First Things First: Load and Parse a XML Document
By default, DOM4J comes configured with its own SAX parser, but you can reconfigure it to use your own SAX parser. For most of the applications, the SAXParser that DOM4J provides should be enough. (Click here
to download all the files for the examples.)
After loading a XML document, you can retrieve all the element tag names and values with just three lines of code. The file LoadAndParse.java contains the code to load the document:
Element root = document.getRootElement();
for ( Iterator i = root.elementIterator(); i.hasNext(); )
Element element = (Element) i.next();
System.out.println("Element Name:"+element.getQualifiedName() );
JAXB generates classes for each complex type, with getter and setter accessories for each element tag. In the test.xml example document, you have to call the methods
getBirthdayYear() to retrieve the element values. Now, you can parse the incoming XML with JAXB classes for XSD validation, and you can build your DOM4J document. When using JAXB objects, if your XML has 100 element tags, your code will have to invoke all 100 methods. This XML data-iteration feature alone is reason enough to use DOM4J in your next application.
Plug in Any Parser
DOM4J's plug-and-play feature allows you to use any parser you like. The LoadWithDOM.java example file loads the same test.xml document from the previous section using javax DOMParser. After parsing the XML, you can convert the org.w3c.dom.Document tree into DOM4J's org.dom4j.Document tree using the DOM4J DOMReader class:
DOMReader reader = new DOMReader();
org.dom4j.Document document = reader.read(org.w3c.dom.Document doc);
That's it! Now you can use DOM4J's powerful navigation features to navigate the DOM tree.
Parse Extremely Large XML Documents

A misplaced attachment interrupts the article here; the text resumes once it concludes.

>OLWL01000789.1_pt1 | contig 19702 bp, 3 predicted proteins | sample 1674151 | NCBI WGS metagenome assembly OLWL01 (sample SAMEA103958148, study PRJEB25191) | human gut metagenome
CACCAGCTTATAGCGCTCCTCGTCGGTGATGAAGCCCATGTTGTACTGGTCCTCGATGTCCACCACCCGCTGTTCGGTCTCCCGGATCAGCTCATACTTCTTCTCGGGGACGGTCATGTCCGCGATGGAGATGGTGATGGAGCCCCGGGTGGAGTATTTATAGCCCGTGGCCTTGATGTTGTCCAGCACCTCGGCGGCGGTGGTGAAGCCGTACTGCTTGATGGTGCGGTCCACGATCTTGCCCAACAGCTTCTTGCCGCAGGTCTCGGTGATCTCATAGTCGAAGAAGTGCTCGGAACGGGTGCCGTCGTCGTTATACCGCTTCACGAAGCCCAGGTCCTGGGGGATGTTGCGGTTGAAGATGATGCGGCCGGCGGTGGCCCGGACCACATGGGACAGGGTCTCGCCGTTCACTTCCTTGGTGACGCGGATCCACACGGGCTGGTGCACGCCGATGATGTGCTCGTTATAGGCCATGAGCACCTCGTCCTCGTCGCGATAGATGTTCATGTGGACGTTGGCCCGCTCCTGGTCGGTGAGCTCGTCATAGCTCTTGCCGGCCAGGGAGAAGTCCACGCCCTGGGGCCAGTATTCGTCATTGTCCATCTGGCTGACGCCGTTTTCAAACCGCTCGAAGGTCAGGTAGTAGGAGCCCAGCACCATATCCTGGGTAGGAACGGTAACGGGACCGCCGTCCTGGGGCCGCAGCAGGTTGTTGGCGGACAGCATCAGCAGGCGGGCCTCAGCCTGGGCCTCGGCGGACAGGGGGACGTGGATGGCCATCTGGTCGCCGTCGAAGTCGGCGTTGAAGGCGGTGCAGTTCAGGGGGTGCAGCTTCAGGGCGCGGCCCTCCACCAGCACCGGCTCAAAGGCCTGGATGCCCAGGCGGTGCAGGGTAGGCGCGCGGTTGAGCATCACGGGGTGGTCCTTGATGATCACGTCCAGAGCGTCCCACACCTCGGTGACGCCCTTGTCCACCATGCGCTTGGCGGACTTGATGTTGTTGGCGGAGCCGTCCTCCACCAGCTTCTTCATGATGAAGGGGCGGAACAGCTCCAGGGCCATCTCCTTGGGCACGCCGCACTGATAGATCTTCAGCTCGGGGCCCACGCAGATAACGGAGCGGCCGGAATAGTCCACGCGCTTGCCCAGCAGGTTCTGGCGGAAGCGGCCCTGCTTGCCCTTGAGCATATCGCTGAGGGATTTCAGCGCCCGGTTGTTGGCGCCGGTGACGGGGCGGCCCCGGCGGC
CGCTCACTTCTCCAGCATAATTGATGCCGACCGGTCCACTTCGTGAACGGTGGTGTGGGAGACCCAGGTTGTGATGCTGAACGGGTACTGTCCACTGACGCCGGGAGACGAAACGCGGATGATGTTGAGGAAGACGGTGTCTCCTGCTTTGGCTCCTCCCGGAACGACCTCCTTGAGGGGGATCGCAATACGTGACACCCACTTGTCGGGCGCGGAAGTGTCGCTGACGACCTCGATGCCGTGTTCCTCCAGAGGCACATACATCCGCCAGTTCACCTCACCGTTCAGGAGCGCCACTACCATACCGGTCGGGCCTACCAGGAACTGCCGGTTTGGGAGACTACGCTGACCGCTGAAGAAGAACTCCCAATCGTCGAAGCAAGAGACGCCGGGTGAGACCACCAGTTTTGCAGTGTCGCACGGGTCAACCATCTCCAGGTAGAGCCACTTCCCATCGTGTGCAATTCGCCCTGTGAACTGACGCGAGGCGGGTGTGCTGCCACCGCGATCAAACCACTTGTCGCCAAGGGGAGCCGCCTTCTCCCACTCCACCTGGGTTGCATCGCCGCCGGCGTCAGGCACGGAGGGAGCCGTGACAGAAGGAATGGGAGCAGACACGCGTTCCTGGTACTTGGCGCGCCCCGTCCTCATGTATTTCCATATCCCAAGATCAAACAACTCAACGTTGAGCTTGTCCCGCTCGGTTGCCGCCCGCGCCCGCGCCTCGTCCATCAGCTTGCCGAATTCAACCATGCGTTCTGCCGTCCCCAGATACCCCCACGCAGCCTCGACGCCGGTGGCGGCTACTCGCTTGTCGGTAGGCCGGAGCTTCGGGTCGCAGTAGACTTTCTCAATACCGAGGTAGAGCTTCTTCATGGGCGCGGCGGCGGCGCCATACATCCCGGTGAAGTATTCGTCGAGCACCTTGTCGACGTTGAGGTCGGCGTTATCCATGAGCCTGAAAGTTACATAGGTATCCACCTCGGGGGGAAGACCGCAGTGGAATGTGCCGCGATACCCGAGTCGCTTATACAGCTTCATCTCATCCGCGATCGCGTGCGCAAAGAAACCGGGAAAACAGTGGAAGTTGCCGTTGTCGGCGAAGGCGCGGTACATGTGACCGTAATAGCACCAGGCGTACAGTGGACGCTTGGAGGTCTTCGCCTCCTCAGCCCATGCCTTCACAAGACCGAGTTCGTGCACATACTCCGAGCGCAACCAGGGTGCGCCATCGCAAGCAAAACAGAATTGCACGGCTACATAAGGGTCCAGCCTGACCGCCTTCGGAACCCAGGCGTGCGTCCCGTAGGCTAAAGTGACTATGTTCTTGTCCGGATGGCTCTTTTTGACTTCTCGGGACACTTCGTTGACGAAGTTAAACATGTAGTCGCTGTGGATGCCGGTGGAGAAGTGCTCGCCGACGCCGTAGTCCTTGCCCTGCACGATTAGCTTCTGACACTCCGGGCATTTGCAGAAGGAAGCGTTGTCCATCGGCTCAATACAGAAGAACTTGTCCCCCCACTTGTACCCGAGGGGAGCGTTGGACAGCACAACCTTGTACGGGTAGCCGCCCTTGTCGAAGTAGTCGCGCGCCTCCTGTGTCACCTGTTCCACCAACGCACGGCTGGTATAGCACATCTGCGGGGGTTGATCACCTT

The quality of any XML parser is measured by its capability to parse large XML documents using minimal system resources. DOM4J is designed to achieve this ideal, and it provides a way to programmatically parse large XML documents.
DOM4J's event-based model allows developers to prune the XML tree when parts of the document have been successfully processed, which eliminates the need to keep the entire document in memory.
DOM4J provides features for registering an event handler for one or more path expressions. DOM4J calls these handlers at the start and end of each path registered against a particular handler. When it finds the start tag of a path, it calls the
onStart() method of the handler registered to the path. When DOM4J finds the end tag of a path, it calls the
onEnd() method of the handler registered to that path. The DOM4J Element class provides the
detach() method, which detaches the current elementthus pruning it from memory.
The file ParseLargeXML.java provides an example for processing a 14MB XML file. I was amazed to find that my application needed only 9MB of memory to parse the entire file. And it was extremely fast all along.